No matter how you categorise them – it’s important to remember that each individual building will have its own challenges and advantages. For this reason, it could be useful to categorise them in terms of level of difficulty. This can take into account a range of issues that will effect your program like for example – whether there’s high turnover of tenants…. a lack of space or perhaps ventilation issues in the building…or if the building manager uninterested.
CHAPTER 2: LOGISTICS: WASTE ROOMS, CHUTES
TOS: So…where exactly are you going to put your bins, and how will the hauler access them? Are you working in a building with limited space and maybe ventilation issues? Is there a chute system in the building? Do you want to use it for organics?
These are some of the key logistical question you’ll ask yourself in the beginning. And your decisions and how you implement them will have a great impact on success.
(Introduction to Linda Corso)
TOS: This is Linda Corso, manager of Cathedral Hill Plaza on 1333 Gough Street, San Francisco.
We took a trip to California last month to get a first-person view of the organics recycling program in the state and some of the buildings involved that have been successful. And we met with Linda, who was kind enough to show us around and tell us how the system works in her building. Cathedral Hill Plaza was built in the 1960s, so it’s an older building – it has 169 units, with 14 stories altogether. And Linda began a composting program at the building before it was even mandatory.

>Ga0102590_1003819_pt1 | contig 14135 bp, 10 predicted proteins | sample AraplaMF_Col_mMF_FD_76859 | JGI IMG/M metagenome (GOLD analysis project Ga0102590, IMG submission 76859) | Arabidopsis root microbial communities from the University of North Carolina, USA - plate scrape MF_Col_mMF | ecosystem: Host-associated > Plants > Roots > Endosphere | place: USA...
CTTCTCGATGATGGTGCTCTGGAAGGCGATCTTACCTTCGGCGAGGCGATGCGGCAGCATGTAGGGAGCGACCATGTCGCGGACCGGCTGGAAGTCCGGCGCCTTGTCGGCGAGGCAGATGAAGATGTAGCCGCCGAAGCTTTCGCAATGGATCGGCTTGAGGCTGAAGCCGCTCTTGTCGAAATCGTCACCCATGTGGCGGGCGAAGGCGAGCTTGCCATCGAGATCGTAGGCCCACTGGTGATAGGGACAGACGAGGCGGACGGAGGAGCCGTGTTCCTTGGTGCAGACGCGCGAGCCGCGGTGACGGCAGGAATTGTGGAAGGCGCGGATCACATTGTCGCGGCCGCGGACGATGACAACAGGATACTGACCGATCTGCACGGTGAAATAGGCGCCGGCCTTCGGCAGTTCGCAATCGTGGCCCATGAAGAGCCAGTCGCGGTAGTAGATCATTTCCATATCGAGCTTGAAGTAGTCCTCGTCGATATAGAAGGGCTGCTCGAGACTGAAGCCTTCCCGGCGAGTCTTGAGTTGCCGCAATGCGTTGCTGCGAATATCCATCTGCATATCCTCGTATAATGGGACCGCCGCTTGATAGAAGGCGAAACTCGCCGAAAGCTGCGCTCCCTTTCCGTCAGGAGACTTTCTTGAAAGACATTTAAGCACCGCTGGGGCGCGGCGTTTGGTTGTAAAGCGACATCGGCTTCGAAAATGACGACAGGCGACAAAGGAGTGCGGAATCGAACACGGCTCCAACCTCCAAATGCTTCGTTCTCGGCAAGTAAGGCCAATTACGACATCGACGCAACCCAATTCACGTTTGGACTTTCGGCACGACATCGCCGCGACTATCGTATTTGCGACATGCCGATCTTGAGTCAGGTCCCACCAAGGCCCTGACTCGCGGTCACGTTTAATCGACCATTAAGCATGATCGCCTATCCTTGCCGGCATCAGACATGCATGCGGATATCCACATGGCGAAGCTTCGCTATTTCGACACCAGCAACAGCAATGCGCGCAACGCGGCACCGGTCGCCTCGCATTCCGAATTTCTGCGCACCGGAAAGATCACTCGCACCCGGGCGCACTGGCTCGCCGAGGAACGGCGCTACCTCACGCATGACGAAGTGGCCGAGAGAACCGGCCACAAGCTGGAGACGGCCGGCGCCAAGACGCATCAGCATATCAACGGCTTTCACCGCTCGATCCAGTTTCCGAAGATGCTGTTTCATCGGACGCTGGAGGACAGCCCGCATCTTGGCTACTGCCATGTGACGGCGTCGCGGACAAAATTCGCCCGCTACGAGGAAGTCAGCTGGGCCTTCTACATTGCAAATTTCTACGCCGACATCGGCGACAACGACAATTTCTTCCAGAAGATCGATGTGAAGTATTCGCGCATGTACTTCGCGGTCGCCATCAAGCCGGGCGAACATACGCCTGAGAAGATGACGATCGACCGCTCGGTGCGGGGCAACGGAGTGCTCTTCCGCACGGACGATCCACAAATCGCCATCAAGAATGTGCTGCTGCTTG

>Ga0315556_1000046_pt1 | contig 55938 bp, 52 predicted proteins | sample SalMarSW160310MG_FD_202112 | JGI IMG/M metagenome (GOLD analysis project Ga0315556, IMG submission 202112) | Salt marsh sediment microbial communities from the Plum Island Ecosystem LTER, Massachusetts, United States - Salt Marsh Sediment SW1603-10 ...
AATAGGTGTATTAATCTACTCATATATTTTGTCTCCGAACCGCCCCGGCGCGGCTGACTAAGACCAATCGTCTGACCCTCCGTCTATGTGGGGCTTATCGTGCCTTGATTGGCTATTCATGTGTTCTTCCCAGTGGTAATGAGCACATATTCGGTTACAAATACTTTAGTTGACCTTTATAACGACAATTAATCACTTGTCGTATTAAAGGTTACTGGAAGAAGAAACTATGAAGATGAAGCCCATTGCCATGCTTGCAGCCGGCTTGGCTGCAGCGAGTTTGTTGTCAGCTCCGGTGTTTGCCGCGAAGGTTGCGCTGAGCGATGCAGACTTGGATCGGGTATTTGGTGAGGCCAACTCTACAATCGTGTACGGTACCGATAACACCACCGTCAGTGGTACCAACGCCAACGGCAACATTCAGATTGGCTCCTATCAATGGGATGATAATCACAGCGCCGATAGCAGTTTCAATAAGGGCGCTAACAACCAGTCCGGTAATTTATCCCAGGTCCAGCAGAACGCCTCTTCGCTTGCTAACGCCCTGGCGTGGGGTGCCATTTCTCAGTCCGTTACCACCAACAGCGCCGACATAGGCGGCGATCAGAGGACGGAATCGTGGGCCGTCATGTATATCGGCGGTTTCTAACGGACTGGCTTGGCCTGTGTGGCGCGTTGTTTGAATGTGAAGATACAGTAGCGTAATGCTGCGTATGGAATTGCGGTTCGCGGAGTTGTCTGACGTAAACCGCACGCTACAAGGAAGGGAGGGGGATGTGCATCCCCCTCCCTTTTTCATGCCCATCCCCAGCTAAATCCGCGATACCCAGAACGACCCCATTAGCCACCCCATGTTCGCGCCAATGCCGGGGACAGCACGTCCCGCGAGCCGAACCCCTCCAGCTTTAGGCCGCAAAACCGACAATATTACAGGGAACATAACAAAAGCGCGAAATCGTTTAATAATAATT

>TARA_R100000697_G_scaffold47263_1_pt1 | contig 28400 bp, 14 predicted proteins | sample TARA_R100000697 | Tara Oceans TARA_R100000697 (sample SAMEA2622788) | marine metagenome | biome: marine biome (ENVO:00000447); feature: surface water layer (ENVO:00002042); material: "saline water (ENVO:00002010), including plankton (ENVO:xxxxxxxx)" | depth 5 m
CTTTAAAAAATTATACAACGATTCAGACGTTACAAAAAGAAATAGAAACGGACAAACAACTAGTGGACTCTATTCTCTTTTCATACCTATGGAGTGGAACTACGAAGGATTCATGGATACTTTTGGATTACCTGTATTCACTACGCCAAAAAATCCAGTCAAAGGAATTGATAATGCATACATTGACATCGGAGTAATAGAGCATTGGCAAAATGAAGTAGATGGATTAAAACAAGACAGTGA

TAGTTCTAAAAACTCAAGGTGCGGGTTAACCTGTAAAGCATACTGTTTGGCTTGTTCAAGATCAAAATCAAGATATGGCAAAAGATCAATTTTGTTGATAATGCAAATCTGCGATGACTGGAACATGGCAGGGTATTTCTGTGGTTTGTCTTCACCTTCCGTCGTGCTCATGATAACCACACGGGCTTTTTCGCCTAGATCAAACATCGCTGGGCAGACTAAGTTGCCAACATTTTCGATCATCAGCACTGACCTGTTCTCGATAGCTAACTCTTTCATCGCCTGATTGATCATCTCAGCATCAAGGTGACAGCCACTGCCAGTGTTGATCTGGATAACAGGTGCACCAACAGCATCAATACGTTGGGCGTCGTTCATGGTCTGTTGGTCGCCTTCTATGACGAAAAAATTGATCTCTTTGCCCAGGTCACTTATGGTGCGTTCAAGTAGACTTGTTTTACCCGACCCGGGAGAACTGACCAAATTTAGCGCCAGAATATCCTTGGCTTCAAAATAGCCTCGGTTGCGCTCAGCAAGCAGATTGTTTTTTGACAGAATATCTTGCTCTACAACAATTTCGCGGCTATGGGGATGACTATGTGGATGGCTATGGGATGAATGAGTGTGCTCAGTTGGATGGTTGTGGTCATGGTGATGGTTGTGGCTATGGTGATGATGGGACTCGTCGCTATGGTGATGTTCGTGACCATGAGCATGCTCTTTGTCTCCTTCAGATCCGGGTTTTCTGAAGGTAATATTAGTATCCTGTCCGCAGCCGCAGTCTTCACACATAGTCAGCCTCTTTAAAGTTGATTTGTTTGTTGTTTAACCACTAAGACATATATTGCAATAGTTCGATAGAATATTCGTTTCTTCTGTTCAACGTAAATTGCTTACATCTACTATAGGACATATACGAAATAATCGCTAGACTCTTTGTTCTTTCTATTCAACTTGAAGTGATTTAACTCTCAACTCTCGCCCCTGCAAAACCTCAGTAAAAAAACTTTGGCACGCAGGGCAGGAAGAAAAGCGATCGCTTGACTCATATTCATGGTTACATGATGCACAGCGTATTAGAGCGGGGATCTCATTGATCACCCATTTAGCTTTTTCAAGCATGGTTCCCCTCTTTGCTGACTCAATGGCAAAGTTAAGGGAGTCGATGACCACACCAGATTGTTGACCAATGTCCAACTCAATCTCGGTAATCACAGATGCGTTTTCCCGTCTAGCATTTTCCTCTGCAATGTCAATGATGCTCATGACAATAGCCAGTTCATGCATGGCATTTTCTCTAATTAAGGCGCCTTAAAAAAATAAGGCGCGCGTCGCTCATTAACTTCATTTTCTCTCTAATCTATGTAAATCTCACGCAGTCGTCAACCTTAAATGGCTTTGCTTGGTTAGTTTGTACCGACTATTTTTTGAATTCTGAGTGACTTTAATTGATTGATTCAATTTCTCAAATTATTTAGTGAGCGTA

LINDA CORSO: When I first read about it in the paper that Recology was starting composting, I started looking into it and talked to them about getting composting bins, which we initially put in the garage, and then just sent a memo to our tenants that composting was available. It didn’t work so well!
TOS: Linda told us that nobody wanted to carry their icky compost bags all the way down to the garage when it was easier just to keep dumping it in the trash bin on their floor.
LINDA CORSO: Then I contacted SF Environment and they came out, walked through with me, got the slim-jim bins for both recycling and composting for our trash rooms – we have trash rooms on every floor, which makes it easier for the tenants. And they also came with Recology and set up in our lobby and brought bins and bags for tenants, and had an education thing one evening. They gave people a comfort level that there weren’t going to be bugs crawling all over – we empty the bins in the hallways every day. And it really took off.
TOS: So in terms of logistics….to make the program work, bins were placed where tenants were already going to leave their waste. Instead of having them in the basement where they were less convenient.